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Albert Blank * 1872

Pelzerstraße / Schauenburgerstraße (Hamburg-Mitte, Hamburg-Altstadt)

JG. 1872
ERMORDET 31.7.1942

further stumbling stones in Pelzerstraße / Schauenburgerstraße:
Hedwig Blank

Albert Blank, born on 10 Oct. 1872 in Steinhude, deported on 15 July 1942 to Theresienstadt, died there on 31 July 1942
Hedwig Blank, née Dessauer, born on 7 July 1875 in Oschersleben, deported on 15 July 1942 to Theresienstadt, murdered on 21 Sept. 1942 in the Treblinka extermination camp

Pelzerstrasse 9-13/intersection to Schauenburgerstrasse (Pelzerstrasse 9)

Albert Blank was born as the son of Julius Blank and his wife Bertha, née Davidsohn, in Steinhude/Hannover. After a commercial apprenticeship at the sawmill of his family, he had married Hedwig Dessauer from Oschersleben in the Magdeburg Börde on 17 Jan. 1899. Her parents were Hermann Dessauer and Jenny, née Heynemann. In Albert’s hometown of Steinhude, their son Paul was born on 19 Oct. 1899 and daughter Else on 24 Apr. 1901. In 1904, the family first moved to Rehburg and around 1908/1909 to Rinteln in the Weser Uplands region of Lower Saxony. Until 1931, the Blank couple had run a flourishing textile shop there with several employees at Weserstrasse 7-8. Their move to Grosse Gärtnerstrasse 25 (today Thadenstrasse) in Altona took place, on the one hand, because strong anti-Semitism made itself felt very early in the small town of Rinteln (73 Jewish persons were registered in Rinteln in 1933) and, on the other hand, because Albert and Hedwig Blank wanted to live near their daughter Else Behrend, who had been married in Hamburg since 1927. Their grandchild Ursula-Lilli was born on 23 Mar. 1930. Else and her husband Bruno Behrend (born 28 Oct. 1898) ran a factory for confectionery and marzipan at Zollstrasse 14-16 in Hamburg-Wandsbek.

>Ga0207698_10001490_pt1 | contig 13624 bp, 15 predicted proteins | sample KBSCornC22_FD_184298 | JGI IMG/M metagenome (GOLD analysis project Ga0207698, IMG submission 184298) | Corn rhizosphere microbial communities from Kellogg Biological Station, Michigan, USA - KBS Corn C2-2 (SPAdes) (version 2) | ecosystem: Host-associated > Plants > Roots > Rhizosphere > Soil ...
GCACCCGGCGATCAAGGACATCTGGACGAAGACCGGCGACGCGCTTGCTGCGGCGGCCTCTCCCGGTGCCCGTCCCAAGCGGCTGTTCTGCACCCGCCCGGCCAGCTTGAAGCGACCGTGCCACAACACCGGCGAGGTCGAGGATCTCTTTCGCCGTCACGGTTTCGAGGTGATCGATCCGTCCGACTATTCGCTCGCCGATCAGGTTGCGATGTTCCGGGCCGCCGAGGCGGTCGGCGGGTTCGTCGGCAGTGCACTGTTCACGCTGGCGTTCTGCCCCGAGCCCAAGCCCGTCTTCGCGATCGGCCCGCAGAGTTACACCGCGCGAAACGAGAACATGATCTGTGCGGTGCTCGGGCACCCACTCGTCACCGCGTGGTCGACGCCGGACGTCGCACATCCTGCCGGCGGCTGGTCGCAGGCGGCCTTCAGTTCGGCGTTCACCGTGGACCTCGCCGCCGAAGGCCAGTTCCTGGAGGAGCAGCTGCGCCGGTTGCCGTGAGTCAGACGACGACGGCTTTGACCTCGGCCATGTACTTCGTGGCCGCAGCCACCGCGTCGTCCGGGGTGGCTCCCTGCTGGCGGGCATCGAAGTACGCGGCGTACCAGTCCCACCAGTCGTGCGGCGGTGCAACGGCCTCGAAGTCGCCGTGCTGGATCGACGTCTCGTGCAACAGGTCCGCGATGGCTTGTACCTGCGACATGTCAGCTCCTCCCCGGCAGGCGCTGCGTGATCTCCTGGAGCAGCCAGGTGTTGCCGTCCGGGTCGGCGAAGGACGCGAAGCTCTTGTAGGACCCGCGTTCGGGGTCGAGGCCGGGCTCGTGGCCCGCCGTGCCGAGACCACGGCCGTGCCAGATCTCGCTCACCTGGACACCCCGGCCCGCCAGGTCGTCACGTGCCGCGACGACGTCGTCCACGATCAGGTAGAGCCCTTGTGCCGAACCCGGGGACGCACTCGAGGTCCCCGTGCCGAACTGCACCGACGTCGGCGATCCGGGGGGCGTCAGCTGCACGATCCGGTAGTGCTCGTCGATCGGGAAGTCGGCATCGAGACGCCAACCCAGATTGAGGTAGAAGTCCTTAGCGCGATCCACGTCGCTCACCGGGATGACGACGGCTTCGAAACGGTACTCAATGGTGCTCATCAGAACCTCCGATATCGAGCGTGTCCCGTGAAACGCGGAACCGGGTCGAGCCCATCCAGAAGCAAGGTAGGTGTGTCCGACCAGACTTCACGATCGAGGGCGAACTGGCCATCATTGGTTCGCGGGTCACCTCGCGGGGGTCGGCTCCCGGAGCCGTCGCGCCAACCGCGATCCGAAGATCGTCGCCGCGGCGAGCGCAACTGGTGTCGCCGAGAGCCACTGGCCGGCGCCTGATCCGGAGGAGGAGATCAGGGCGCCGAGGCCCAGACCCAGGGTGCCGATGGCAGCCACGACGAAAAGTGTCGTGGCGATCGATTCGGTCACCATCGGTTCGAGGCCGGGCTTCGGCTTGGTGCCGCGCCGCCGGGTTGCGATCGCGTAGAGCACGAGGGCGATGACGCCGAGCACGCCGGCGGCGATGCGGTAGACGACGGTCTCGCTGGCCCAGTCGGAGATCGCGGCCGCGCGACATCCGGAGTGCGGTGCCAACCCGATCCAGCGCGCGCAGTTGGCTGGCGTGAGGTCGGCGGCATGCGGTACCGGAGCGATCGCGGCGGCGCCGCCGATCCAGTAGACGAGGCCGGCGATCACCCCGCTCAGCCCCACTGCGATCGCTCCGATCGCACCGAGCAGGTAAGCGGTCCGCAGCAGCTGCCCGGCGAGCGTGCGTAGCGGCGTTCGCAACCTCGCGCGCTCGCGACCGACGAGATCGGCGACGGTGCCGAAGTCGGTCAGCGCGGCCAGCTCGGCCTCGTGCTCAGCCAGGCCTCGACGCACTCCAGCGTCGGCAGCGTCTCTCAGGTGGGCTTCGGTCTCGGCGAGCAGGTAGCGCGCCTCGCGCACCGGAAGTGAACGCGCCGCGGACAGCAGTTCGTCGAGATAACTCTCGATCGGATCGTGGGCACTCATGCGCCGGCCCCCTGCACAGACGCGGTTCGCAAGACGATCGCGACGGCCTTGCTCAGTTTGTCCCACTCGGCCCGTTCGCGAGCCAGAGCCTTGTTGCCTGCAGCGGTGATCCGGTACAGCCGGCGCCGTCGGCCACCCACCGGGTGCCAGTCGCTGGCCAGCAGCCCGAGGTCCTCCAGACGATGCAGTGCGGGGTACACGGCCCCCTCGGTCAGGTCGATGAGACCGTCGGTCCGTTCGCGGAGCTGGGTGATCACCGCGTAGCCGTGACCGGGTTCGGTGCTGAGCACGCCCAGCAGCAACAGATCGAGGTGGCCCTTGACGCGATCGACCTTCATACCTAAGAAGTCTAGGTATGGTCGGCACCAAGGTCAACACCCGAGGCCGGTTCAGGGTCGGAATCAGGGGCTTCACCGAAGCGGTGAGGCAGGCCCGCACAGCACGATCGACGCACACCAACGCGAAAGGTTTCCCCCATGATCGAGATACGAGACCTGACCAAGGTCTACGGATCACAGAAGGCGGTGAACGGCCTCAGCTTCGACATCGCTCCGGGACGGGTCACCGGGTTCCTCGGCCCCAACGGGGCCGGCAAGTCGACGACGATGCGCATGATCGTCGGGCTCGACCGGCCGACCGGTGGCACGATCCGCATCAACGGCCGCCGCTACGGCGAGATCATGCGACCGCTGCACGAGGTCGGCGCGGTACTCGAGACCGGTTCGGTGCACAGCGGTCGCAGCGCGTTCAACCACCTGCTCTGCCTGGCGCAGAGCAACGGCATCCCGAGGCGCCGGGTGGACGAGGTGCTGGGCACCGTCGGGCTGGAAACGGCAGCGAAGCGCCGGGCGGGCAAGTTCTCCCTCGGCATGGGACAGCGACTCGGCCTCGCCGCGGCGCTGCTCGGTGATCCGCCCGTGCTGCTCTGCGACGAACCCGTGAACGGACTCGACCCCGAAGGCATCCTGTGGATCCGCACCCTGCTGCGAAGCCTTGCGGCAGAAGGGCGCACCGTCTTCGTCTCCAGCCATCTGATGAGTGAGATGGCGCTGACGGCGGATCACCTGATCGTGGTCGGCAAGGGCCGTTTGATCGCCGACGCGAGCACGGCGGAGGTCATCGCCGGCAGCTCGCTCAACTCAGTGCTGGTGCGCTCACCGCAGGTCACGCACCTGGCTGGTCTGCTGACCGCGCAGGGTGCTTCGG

To secure their livelihood, Hedwig Blank opened a laundry and hot air ironing shop in 1932 at Pastorenstrasse 20, near St. Michael’s Church. Her husband Albert could no longer find a job in Hamburg and helped in the business. In Mar. 1938, the couple moved into a bright one-bedroom apartment at Pelzerstrasse 9 in Hamburg’s historic downtown. Already in the following year, their income declined so much that Albert and Hedwig Blank were dependent on support from the Jewish Community. At the beginning of 1939, the shop on Pastorenstrasse was closed and the furnishings sold for 800 RM (reichsmark). The couple lived on their savings and later had to rely on welfare support.

Son Paul Blank, like his sister Else, had attended secondary school in Rinteln and studied in Hannover after participating in the First World War. He passed his state examination as an engineer in Berlin in 1924. From there, he emigrated on 21 June 1934 together with his wife Jenny, née Levy, to Tel Aviv. His efforts to obtain entry permits for his parents into the British Mandate probably failed with the beginning of the war on 1 Sept. 1939. Shortly before, Hedwig and Albert Blank had made purchases toward the forthcoming journey to Palestine.

Daughter Else and son-in-law Bruno had also been forced to give up their confectionery factory in 1939. By then, marriage had ended in divorce and Else as well as her daughter Ursula-Lilli had moved back in with her parents. However, Bruno Behrend, too, was registered as residing on Pelzerstrasse in the very end. There they received their deportation orders and, together with their daughter Ursula-Lilli, were deported to the Minsk Ghetto on 8 Nov. 1941.

Albert and Hedwig Blank were forced to move again. They received their deportation orders for 15 July 1942 to Theresienstadt at Bundesstrasse 43, a so-called "Jews’ house” ("Judenhaus”) located in the former John R. Warburg Stift.

Albert Blank died on 31 July, shortly after their arrival in the ghetto.

Hedwig Blank was deported on 21 Sept. 1942 to Treblinka with 2,002 mostly elderly persons. Only one person of this transport survived the extermination camp.

Bruno, Else, and Ursula-Lilli Behrend are commemorated by Stolpersteine at Wandsbeker Zollstrasse 89 (see Stolpersteine in Hamburg-Wandsbek).

Translator: Erwin Fink
Kindly supported by the Hermann Reemtsma Stiftung, Hamburg.

Stand: April 2020
© Susanne Rosendahl

Quellen: 1; 4; 9; StaH: 351-11 AfW 22345 (Paul, Blank); StaH 351-14 Arbeits- und Sozialfürsorge 976 (Blank, Albert); StaH 522-1 Jüdische Gemeinde Nr. 992 e 2 Band 2; StaH 522-1 Jüdische Gemeinde Nr. 992 e 2 Band 4; Einwohnerbuch der Stadt Rintel a.d.Weser 1927, (Zugriff 20.12.2015); Louven: Stolpersteine, S. 24; (Zugriff 20.12.2015).
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